Date of Award

Summer 2012

Document Type

Dissertation

Degree Name

Doctor of Philosophy (PhD)

Department

STEM and Professional Studies

Program/Concentration

Occupational and Technical Studies

Committee Director

Philip A. Reed

Committee Member

Carmen P. Burrows

Committee Member

John M. Ritz

Abstract

The purpose of this study was to identify academic factors that might predict online course success for community college students. Online course success was a focus of national research and debate as studies consistently indicated lower success rates in online courses as compared to traditional courses; however, research that identified academic predictors to guide the development of policies and services that support student success in online courses was limited.

A random sample of 20 online course sections held at one multi-campus, urban community college resulted in 491 enrollees being examined for seventy-eight factors that might predict online course success. Factors present prior to online course enrollment included GPA; test scores; developmental coursework in reading, writing, and mathematics; college-level coursework in specific disciplines; and enrollment history. Factors present during the semester of online course enrollment included student status, current enrollment measures such as total number of courses attempted, total credits, and course duration. Demographic factors included gender, age, race/ethnicity, financial aid status, and geographic proximity to campus.

Data extracted from the student registration system included demographic characteristics, course rosters, test scores, and enrollment history. Data were grouped into three blocks prior to analysis: demographics, academic factors prior to online enrollment, and academic factors during online enrollment. An unordered logistical regression evaluated the predictive value of these factors for online course success.

Results of the logistical regression analysis indicated that the predictor model did not provide a statistically significant improvement over the constant-only model; the addition of variables did not improve the ability to predict the outcome, online course success. Continued analysis identified four statistically significant predictors of online course success in community college students. For factors measured prior to enrollment, cumulative college GPA was a positive predictor of online course success. For demographic factors, geographic proximity to campus was a negative predictor of online course success. For factors present during enrollment, total courses attempted (during the semester studied) was a positive predictor, and total credits attempted (during the semester studied) was a negative predictor of online course success.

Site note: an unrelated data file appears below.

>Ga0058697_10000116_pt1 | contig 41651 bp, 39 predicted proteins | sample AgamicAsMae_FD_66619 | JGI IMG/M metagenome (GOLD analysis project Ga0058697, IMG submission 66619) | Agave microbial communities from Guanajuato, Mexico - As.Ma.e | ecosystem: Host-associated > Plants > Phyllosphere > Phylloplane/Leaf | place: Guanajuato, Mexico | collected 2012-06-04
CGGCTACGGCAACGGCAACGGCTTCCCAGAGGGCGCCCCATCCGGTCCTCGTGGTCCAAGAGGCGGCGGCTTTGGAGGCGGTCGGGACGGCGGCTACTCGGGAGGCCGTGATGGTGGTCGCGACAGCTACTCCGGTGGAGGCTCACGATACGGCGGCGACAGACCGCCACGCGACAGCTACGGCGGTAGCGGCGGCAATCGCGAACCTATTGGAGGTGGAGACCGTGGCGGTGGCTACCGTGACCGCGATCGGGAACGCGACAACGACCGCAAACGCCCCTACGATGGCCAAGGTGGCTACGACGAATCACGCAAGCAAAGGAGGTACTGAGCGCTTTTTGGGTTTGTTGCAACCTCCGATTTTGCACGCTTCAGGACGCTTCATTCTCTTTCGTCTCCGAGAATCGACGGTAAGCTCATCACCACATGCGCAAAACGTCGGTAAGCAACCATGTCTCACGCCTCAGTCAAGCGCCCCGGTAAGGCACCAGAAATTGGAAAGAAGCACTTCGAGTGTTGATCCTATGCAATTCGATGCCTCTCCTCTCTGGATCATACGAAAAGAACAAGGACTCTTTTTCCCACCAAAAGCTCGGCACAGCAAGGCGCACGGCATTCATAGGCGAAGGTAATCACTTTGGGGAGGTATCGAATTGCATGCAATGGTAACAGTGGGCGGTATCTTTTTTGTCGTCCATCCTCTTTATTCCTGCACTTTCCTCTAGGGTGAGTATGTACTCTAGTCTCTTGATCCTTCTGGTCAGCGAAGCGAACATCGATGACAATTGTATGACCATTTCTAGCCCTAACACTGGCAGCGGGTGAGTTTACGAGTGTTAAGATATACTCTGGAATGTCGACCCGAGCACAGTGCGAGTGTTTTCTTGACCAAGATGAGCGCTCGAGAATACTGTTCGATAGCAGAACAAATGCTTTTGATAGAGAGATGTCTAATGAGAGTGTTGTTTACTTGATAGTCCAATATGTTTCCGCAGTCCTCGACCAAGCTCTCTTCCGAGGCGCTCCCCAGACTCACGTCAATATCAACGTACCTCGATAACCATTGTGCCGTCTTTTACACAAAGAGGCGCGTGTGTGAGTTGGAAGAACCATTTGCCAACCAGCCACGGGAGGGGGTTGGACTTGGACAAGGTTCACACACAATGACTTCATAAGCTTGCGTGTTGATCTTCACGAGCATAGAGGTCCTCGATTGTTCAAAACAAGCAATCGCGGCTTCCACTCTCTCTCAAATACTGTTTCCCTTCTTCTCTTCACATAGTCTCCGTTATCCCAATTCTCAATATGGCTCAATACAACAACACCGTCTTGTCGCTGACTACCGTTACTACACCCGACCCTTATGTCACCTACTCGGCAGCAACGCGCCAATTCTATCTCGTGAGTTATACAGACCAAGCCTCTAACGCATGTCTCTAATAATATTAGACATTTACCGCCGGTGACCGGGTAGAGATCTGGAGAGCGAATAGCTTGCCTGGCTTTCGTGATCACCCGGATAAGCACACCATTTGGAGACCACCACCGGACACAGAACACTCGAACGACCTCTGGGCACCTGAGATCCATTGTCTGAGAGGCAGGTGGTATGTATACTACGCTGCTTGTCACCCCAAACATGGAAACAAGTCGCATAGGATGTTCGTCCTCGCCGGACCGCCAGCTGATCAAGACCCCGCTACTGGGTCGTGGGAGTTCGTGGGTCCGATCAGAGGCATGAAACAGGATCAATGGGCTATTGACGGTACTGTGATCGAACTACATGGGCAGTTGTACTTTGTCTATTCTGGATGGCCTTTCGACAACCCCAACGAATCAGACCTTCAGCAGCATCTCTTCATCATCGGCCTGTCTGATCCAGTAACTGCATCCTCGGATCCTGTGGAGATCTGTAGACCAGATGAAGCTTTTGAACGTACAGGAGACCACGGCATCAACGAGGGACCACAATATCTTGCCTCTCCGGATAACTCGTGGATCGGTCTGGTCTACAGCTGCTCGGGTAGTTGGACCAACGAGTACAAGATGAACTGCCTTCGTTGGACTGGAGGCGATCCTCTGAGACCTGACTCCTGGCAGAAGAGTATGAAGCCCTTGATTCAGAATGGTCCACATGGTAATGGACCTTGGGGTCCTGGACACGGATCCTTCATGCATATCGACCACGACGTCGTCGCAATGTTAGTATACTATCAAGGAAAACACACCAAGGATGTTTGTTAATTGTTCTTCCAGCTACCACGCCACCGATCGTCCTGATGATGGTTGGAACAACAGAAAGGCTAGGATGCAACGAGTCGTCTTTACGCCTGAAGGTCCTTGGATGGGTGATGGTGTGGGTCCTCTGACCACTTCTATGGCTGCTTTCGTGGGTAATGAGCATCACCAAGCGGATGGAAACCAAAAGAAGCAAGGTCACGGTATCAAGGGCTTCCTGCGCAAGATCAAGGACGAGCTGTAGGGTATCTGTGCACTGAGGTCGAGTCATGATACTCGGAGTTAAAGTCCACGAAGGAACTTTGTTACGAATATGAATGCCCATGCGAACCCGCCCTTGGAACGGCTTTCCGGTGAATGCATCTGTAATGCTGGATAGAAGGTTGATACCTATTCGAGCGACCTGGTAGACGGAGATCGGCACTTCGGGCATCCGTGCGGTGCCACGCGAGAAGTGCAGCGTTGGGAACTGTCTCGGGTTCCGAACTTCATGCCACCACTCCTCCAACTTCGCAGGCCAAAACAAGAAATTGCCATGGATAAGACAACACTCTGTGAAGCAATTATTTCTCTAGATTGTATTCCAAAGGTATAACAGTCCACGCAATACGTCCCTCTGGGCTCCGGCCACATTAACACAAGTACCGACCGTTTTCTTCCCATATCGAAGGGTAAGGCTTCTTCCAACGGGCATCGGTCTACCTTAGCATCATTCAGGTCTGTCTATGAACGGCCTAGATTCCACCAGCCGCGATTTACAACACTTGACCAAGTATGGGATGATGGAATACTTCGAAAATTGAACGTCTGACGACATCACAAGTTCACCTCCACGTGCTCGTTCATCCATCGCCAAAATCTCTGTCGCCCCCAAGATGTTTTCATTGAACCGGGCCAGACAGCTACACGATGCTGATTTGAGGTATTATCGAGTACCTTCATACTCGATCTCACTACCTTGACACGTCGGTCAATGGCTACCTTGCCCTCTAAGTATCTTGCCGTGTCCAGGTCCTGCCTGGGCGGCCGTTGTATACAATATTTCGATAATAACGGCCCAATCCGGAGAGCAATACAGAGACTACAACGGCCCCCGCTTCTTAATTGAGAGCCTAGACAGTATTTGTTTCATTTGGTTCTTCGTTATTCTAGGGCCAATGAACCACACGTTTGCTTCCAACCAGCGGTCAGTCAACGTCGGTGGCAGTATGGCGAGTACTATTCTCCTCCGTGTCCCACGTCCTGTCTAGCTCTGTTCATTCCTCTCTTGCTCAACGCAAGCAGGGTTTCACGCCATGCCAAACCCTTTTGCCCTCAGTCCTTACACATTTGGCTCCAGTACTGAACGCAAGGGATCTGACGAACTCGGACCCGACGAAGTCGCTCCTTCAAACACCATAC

The researcher concluded that online course success in community college students was a complex issue that could not be explained by academic factors alone and suggested that future studies attempting to predict online course success in community college students be comprehensive in addressing the multitude of academic, social, and other factors that may influence online course success. Additional suggestions for further study included evaluating the relationship individual factors have to online course success and seeking out student perspectives regarding online courses to determine other factors that contribute to successful and unsuccessful online course experiences for community college students.

DOI

10.25777/ed9c-gq86

ISBN

9781267649492

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